Looking for Inserts Updates and Deletes in the Transaction Log
Published: 16th October 2014
This will form the basis of my next post but it needed covering separately in the first place… that being how you can see Inserts, Updates, and Deletes within the transaction log, and how you can tell which table they were performed against.

Surprisingly it’s not as hard to do this as you would think… but obviously you do need a transaction log to run this against and therefore it’s best done in FULL recovery, or potentially SIMPLE if you get in there fast enough before the log clears.

So what do you need to do? Well, first things first we need to look at the log.

To do this we use the fn_dbLog function, only returning the columns we’re interested in.

What I’m going to do is to clear the log (I’m using SIMPLE so it just requires a CHECKPOINT, not a backup) create a table, perform an insert, and then look in the log at what’s just happened…

use AdventureWorks2012
go

checkpoint
go

create table temp
(
  
id int
)
insert into temp
select
salesOrderID
from sales.SalesOrderHeader
go

select [Current LSN], [transaction ID] tranID, [end time] endTime, allocUnitName, operation
from ::fn_dbLog(null, null)
go


Scroll down in your result set and you’ll soon find something like this:

As you can see, there are all the inserts next to your table name… also you can see that they were performed within 1 single transaction as well.

Obviously this isn’t fool proof as we know that transactions can be rolled back… therefore to ensure this hasn’t happened we need to make sure there’s been a commit.

Scroll to the bottom of your results and you should see the COMMIT there…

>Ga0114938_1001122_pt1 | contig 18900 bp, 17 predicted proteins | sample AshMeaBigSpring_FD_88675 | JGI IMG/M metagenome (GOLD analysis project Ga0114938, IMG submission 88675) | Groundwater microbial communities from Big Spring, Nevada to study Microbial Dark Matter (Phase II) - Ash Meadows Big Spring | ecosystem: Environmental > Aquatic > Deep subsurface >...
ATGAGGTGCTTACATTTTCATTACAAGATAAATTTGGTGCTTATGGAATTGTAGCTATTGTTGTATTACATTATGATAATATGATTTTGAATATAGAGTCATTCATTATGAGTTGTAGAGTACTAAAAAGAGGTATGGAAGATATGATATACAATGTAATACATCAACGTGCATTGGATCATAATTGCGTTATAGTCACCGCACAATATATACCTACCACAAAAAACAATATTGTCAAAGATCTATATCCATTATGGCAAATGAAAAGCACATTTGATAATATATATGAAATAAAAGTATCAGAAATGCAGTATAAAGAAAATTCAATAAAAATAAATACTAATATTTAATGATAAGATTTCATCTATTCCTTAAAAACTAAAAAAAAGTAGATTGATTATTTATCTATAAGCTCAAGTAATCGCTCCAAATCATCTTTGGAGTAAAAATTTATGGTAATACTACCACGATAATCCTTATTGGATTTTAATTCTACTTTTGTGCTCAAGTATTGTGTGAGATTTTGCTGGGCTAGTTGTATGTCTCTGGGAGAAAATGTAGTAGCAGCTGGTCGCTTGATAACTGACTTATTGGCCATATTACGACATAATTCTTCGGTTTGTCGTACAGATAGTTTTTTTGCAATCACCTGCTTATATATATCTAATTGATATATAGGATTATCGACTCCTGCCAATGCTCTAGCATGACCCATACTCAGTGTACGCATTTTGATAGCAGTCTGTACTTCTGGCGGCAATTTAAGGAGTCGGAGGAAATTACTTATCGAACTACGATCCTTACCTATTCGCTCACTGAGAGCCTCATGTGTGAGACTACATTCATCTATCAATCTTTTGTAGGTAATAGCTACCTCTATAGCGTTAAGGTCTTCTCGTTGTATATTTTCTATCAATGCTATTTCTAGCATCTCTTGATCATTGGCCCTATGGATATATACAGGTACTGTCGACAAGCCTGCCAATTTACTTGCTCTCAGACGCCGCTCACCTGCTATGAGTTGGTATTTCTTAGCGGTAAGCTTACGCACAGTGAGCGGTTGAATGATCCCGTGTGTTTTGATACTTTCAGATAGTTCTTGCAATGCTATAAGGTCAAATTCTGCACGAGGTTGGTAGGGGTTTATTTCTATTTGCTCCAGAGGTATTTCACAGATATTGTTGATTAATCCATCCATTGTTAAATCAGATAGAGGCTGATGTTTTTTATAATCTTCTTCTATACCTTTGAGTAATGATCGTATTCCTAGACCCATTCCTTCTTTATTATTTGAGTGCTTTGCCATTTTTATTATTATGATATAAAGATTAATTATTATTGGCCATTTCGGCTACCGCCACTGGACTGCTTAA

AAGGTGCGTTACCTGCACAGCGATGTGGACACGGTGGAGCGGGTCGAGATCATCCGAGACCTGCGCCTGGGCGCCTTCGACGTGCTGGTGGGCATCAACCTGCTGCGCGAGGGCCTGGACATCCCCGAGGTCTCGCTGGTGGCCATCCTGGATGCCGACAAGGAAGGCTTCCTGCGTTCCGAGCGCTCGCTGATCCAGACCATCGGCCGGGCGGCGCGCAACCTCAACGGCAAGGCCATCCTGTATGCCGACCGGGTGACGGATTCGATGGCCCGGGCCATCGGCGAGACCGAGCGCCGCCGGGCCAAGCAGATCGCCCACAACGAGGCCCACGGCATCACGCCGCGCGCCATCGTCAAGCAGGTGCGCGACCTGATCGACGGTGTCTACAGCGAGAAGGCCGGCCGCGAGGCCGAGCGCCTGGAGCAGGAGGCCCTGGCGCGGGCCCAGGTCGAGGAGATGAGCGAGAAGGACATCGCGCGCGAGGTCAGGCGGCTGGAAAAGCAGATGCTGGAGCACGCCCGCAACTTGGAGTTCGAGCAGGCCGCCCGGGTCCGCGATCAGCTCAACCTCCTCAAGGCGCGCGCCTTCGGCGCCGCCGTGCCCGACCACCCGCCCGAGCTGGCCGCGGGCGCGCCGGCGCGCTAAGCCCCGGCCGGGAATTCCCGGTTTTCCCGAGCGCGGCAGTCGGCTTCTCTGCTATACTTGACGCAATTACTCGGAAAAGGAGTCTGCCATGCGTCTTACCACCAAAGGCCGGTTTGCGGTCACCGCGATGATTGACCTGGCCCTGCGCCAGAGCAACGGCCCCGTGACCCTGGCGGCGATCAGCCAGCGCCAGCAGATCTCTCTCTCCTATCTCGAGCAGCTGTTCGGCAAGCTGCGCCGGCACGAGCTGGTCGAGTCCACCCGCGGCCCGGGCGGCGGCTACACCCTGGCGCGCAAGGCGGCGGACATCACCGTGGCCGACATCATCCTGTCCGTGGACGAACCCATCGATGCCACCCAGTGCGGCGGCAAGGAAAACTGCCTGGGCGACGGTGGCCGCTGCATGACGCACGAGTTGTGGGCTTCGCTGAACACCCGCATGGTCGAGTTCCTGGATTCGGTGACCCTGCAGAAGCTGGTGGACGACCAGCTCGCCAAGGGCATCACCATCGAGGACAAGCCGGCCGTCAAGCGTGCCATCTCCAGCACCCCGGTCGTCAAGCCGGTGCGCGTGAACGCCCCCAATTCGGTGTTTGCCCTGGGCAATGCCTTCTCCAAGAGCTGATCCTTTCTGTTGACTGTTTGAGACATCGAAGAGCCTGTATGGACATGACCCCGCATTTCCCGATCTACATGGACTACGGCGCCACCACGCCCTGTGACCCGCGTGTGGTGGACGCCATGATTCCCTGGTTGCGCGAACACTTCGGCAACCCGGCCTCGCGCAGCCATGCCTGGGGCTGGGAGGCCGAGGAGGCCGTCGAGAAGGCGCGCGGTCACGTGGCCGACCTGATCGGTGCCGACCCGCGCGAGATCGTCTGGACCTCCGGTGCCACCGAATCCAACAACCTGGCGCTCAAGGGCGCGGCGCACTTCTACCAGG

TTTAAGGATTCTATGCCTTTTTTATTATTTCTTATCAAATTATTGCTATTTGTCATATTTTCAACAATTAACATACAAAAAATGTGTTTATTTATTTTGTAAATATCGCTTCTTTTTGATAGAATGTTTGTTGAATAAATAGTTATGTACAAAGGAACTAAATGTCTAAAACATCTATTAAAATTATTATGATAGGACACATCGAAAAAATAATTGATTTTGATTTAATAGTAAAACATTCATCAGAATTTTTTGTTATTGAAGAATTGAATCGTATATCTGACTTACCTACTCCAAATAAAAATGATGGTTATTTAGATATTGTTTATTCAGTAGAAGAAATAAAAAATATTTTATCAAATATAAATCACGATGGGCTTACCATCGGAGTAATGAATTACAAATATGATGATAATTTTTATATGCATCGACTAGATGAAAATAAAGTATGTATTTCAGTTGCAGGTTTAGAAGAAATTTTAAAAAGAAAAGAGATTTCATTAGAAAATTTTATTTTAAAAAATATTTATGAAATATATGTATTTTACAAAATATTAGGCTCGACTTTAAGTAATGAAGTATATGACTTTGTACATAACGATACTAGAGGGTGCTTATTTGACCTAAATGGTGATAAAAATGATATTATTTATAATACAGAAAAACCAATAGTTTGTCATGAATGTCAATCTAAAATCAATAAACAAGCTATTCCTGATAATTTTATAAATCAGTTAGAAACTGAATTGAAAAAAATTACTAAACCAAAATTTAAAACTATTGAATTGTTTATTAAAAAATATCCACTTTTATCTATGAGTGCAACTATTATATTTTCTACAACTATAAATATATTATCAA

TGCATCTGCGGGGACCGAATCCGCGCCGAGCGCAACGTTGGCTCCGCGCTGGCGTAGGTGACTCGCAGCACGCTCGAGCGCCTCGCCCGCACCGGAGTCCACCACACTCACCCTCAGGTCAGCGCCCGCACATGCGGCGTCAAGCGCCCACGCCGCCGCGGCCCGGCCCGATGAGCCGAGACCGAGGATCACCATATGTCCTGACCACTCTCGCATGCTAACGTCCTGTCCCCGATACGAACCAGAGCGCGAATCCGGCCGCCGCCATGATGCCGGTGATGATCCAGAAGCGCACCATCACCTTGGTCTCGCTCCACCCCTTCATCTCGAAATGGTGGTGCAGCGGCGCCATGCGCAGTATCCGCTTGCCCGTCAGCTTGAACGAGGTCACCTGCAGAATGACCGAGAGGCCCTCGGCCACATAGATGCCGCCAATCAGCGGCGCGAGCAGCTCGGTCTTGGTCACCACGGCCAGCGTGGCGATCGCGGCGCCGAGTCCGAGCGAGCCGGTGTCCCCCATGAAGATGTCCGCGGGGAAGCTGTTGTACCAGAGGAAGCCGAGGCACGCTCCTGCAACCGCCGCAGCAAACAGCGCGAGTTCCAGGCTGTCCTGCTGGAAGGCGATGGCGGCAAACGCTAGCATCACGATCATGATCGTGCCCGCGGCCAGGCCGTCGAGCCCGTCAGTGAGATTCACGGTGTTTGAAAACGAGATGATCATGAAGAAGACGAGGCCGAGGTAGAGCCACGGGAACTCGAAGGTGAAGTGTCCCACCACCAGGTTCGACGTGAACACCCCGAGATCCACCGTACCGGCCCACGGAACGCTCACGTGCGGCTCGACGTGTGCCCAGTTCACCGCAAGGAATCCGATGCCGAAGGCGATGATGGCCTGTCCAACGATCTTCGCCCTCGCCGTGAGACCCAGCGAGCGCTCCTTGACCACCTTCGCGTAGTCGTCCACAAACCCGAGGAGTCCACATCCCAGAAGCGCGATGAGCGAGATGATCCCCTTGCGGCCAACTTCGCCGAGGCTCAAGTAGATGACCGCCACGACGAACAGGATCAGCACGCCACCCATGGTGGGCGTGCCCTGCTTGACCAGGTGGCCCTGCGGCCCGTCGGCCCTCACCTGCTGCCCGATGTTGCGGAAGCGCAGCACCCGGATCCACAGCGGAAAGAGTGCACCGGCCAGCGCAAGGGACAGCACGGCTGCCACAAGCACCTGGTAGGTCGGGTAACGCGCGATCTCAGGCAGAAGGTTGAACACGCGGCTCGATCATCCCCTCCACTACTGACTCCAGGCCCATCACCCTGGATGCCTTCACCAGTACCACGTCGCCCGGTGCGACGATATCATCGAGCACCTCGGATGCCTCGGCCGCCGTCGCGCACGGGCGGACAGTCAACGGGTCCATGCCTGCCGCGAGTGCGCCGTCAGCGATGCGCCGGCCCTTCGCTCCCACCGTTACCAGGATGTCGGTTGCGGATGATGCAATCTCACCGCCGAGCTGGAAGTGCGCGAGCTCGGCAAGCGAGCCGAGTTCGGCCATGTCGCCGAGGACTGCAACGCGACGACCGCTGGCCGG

Now we know it’s committed, all we have to do is count the number of LOP_INSERT_ROWS records and we know how many records were inserted into dbo.temp.

For updates the log returns LOP_MODIFY_ROW and for deletes we will see LOP_DELETE_ROWS.

Using this information we can see what happened with our tables… how many rows were inserted, updated, or deleted alongside the time when the respective transaction committed…

Note, with indexes you will see a different allocation object name, it will actually be the index itself and therefore we want to turn this into the parent table name. For this I’ll be using the allocation unit ID and then joining through several internal tables.

Also note that if you are updating a clustered index then SQL Server internally performs a delete and insert rather than an update. This can appear to skew results, but personally I’m interested in what’s happening in my server and therefore I’m fine with seeing the true operation rather than somehow merging the 2 commands into 1 update.

Anyway…

use AdventureWorks2012
go

if object_id('temp') is not null drop table temp
go

create table temp
(
  
id int primary key clustered,
  
id1 int
)

checkpoint
go

insert into temp
select top
2 salesOrderID, SalesOrderID
from sales.SalesOrderHeader
go

update temp
set
id1 = id1 + 10
go

delete from temp
go

select [Current LSN], [transaction ID] tranID, [end time] endTime, AllocUnitId, operation, Context
into #temp
from ::fn_dbLog(null, null)
where (operation in ('LOP_INSERT_ROWS', 'LOP_MODIFY_ROW', 'LOP_DELETE_ROWS')
   and
context not in ('LCX_PFS', 'LCX_IAM'))
or
operation = 'LOP_COMMIT_XACT'
go

select object_name(p.object_id) objectName, t.[Current LSN], c.endTime, t.Operation
from #temp t
join sys.system_internals_allocation_units siau
on t.AllocUnitId = siau.allocation_unit_id
join sys.partitions p
on siau.container_id = p.partition_id
join
(
  
select tranID, endTime
  
from #temp
  
where Operation = 'LOP_COMMIT_XACT'
) c
on t.tranID = c.tranID
where t.Operation in ('LOP_INSERT_ROWS', 'LOP_MODIFY_ROW', 'LOP_DELETE_ROWS')
go

if object_id('temp') is not null drop table temp
go

drop table #temp
go


Here you can see the 2 inserts, the 2 updates, and the 2 deletes.
Comments:
Daniel Adeniji
27/06/2017 02:16:00
Nice Insight.
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